This all happens in a fraction of a second. But each time the pump is started the impellers, shaft, and rotor fly up, and then get slammed back down. This is another reason why multiple starts are not good for a pump and/or motor.

    I am working on a case now where the installer is regularly shattering thrust bearings in a 50 HP submersible motor. It is set at 1200’ and has 5 check valves spaced evenly in the drop pipe. The manufacturers are telling him he must have a check valve every 200’. I am telling him the multiple check valves are the cause of the fractured thrust bearings.

    A pump that is designed to work from 1200’ will be in an up-thrust condition until it gets 1200’ of head applied to it. Each check valve up the drop pipe isolates the pump from the 1200’ of head. Until the bottom check valve is pushed open, the pump only sees 200’ of head. Until the second check valve from the bottom is pushed open, the pump only sees 400’ of head, and so on. Not until the fifth check valve at the top is pushed open will the pump see the 1200’ of head it needs to keep from being in up-thrust.

    For each check valve in the drop pipe the shaft and rotor go from complete up-thrust to being hammered back down as soon as the water hits the next check valve. Water hammer can easily fracture a thrust bearing. And the 5 check valves are causing 5 water hammer events before the water ever starts flowing out the top of the well. The thrust bearings look like they have been busted with a sledgehammer.

    Having only one check valve attached directly to the pump will solve this problem. Sure the pump will go into up-thrust until this check valve is pushed open. But the short distance between the pump and the check valve will cause much less shock to the thrust bearing than check valves higher in the drop pipe. When the pump is started, each additional check valve causes the pump to go from an up-thrust condition to hammering the rotor down against the thrust bearing.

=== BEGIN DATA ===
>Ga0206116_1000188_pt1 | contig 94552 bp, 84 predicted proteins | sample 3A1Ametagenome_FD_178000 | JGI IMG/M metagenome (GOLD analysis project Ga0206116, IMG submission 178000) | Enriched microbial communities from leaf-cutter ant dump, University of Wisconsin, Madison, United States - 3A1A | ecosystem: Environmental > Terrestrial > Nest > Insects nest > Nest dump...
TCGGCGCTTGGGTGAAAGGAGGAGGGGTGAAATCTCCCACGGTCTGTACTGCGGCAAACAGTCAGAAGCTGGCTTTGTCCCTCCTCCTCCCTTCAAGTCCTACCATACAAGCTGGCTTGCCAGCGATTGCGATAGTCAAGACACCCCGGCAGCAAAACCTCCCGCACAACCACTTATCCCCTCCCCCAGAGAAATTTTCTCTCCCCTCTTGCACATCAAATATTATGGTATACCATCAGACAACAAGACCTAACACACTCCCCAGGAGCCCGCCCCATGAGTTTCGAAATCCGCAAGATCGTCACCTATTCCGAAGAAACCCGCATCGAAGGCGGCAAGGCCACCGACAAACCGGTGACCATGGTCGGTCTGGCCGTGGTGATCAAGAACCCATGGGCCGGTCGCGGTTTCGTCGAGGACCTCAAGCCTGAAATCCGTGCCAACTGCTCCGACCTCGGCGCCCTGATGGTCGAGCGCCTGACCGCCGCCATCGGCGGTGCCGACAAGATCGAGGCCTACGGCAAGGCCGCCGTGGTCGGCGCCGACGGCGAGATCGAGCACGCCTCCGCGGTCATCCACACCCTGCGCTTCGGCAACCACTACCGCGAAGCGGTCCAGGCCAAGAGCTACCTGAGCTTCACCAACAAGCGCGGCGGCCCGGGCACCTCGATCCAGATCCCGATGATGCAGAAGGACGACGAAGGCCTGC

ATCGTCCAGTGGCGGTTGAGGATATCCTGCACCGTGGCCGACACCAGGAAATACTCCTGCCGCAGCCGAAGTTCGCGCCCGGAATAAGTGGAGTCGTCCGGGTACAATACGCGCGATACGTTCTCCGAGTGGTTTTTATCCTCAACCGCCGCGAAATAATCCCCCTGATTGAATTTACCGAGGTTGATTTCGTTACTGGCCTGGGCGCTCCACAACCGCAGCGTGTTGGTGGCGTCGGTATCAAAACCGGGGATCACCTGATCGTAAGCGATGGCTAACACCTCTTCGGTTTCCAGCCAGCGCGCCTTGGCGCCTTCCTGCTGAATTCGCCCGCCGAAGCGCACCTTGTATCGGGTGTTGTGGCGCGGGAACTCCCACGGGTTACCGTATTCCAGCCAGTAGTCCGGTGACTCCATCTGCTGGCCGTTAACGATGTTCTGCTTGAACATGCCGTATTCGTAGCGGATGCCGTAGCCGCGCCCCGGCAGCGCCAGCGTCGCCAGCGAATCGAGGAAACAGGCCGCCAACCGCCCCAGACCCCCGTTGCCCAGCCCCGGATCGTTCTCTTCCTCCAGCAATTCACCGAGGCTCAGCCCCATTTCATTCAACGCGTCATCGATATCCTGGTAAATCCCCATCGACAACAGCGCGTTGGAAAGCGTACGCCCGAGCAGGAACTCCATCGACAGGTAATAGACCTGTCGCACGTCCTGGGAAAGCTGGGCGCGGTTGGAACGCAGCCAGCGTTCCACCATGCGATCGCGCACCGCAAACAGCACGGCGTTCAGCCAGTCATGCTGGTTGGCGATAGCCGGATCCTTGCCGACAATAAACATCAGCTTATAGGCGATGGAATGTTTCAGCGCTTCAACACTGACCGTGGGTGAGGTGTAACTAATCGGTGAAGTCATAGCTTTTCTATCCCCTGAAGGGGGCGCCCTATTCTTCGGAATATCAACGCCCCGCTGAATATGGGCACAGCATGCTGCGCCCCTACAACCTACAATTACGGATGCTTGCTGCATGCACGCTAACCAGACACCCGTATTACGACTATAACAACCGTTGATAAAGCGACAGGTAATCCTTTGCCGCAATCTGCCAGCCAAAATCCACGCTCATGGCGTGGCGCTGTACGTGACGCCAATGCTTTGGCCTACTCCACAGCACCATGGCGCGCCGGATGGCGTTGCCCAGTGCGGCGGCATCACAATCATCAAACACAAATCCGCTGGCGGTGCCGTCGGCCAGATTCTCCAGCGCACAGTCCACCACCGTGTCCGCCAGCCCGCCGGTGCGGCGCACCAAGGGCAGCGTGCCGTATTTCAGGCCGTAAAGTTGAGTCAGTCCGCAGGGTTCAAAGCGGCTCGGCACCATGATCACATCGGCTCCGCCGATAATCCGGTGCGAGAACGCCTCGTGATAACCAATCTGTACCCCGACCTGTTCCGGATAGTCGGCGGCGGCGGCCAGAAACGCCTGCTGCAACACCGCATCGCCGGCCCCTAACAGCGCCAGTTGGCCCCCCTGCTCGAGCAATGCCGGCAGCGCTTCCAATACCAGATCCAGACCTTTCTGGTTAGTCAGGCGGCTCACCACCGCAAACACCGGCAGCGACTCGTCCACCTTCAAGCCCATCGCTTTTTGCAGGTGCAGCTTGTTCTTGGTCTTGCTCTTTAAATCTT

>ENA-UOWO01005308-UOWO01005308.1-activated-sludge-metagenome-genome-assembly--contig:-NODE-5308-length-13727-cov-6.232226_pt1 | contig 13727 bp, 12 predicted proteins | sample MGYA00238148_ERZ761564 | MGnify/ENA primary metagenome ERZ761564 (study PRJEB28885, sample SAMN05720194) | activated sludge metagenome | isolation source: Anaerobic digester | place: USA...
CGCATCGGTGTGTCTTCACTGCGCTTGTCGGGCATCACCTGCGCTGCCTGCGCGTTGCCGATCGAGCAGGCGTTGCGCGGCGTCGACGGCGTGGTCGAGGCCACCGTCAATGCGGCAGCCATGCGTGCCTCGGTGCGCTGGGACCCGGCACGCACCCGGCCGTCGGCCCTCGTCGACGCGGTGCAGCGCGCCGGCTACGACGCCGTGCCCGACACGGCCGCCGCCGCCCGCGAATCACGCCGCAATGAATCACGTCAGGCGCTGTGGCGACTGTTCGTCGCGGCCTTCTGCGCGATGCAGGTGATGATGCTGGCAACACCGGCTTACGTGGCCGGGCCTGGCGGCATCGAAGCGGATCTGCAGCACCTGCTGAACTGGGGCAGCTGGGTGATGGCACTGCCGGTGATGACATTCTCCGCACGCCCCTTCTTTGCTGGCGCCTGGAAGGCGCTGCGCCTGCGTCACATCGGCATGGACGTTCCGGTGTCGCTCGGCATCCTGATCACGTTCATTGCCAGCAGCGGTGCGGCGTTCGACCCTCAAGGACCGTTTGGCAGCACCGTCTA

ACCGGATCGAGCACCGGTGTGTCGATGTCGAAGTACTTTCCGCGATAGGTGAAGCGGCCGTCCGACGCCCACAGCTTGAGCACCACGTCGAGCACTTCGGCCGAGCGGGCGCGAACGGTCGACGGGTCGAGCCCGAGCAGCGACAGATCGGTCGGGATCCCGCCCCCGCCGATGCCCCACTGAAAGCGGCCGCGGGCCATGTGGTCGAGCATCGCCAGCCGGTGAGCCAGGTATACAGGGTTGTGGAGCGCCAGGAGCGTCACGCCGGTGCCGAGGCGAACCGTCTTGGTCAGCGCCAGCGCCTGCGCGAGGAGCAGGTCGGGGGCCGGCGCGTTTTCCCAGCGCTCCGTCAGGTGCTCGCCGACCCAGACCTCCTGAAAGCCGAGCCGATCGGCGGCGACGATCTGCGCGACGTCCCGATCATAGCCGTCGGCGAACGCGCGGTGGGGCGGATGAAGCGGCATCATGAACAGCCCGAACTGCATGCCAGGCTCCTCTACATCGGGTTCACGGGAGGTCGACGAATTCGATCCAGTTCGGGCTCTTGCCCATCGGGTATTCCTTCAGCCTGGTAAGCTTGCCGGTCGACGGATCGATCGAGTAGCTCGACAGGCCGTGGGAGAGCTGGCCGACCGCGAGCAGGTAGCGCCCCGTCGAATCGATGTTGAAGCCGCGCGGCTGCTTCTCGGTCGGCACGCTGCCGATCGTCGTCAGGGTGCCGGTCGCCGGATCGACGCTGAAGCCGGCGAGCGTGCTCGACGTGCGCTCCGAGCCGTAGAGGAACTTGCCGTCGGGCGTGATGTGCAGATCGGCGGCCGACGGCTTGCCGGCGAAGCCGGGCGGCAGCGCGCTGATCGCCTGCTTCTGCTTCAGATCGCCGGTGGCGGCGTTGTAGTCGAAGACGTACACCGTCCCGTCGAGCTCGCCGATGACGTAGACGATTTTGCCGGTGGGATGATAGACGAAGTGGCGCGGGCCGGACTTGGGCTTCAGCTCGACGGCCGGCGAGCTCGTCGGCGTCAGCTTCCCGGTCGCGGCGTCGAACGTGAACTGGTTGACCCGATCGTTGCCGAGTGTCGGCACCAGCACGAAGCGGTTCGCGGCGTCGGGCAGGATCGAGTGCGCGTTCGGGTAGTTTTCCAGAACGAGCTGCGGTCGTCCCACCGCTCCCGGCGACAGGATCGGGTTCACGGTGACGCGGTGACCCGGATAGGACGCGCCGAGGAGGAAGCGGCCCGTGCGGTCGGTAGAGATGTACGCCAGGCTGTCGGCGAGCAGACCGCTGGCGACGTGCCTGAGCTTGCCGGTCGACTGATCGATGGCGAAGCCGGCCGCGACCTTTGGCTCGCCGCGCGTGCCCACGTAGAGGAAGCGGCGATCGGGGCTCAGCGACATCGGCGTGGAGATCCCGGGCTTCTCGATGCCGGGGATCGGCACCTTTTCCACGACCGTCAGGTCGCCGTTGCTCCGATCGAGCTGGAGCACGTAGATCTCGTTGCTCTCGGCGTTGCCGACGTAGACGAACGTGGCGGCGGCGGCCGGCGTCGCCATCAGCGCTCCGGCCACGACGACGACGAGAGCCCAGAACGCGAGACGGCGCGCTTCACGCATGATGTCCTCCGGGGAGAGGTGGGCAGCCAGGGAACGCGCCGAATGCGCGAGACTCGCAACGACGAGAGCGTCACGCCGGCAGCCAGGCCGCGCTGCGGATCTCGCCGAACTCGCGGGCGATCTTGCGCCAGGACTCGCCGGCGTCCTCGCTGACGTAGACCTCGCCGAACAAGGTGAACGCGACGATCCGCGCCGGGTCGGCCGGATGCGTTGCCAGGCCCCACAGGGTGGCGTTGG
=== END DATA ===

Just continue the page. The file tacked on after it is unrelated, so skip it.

Last edited by valveman; 03-06-2014 at 06:15 AM.

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    DIY Senior Member Reach4's Avatar
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    Quote Originally Posted by valveman View Post

    At the instant of pump start, high velocity is induced so the impellers stack, and even the rotor in the motor go into up-thrust condition. When the pressure in the pump is high enough to push the check valve open, the impeller stack and rotor are pushed back down.

    This all happens in a fraction of a second. But each time the pump is started the impellers, shaft, and rotor fly up, and then get slammed back down. This is another reason why multiple starts are not good for a pump and/or motor.
    What causes an impeller to fly up at startup? I would usually think that would be associated with pushing water downward. So I am now thinking of either
    1. the higher pressure at the outer part of the "semi‐open"*impeller pushing the top shroud upward,
    2. or the water moving outward hitting the lower part of the volute giving a reaction upward.

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    DIYer, not in the trades LLigetfa's Avatar
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    The high flow rate of water can lift the impellers. These are multi-stage pumps and water from each stage is pushed up to the next stage.

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    DIYer, not in the trades LLigetfa's Avatar
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    Quote Originally Posted by valveman View Post
    I am working on a case now where the installer is regularly shattering thrust bearings in a 50 HP submersible motor. It is set at 1200 and has 5 check valves spaced evenly in the drop pipe. The manufacturers are telling him he must have a check valve every 200. I am telling him the multiple check valves are the cause of the fractured thrust bearings...
    Multi checks I can understand because you could actually develop a partial vacuum between the checks. That vacuum then causes a rush of flow until it hits the check that is holding pressure. That results in a shock wave.

    At least with the bleeder/snifter/check, there is a soft cushion of air.